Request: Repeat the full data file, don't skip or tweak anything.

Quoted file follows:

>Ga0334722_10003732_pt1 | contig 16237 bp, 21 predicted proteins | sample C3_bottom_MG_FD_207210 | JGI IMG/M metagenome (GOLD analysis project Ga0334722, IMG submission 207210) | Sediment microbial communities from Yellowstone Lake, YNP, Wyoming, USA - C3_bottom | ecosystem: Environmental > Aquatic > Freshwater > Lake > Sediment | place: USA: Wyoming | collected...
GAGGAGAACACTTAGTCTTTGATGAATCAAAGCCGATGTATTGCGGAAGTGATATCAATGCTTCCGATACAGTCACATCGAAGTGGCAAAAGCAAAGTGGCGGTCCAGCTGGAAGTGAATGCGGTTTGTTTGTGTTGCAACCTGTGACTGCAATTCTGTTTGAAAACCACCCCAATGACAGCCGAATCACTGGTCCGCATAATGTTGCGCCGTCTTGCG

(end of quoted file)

>Ga0334722_10003732_pt1 | contig 16237 bp, 21 predicted proteins | sample C3_bottom_MG_FD_207210 | JGI IMG/M metagenome (GOLD analysis project Ga0334722, IMG submission 207210) | Sediment microbial communities from Yellowstone Lake, YNP, Wyoming, USA - C3_bottom | ecosystem: Environmental > Aquatic > Freshwater > Lake > Sediment | place: USA: Wyoming | collected...
GAGGAGAACACTTAGTCTTTGATGAATCAAAGCCGATGTATTGCGGAAGTGATATCAATGCTTCCGATACAGTCACATCGAAGTGGCAAAAGCAAAGTGGCGGTCCAGCTGGAAGTGAATGCGGTTTGTTTGTGTTGCAACCTGTGACTGCAATTCTGTTTGAAAACCACCCCAATGACAGCCGAATCACTGGTCCGCATAATGTTGCGCCGTCTTGCG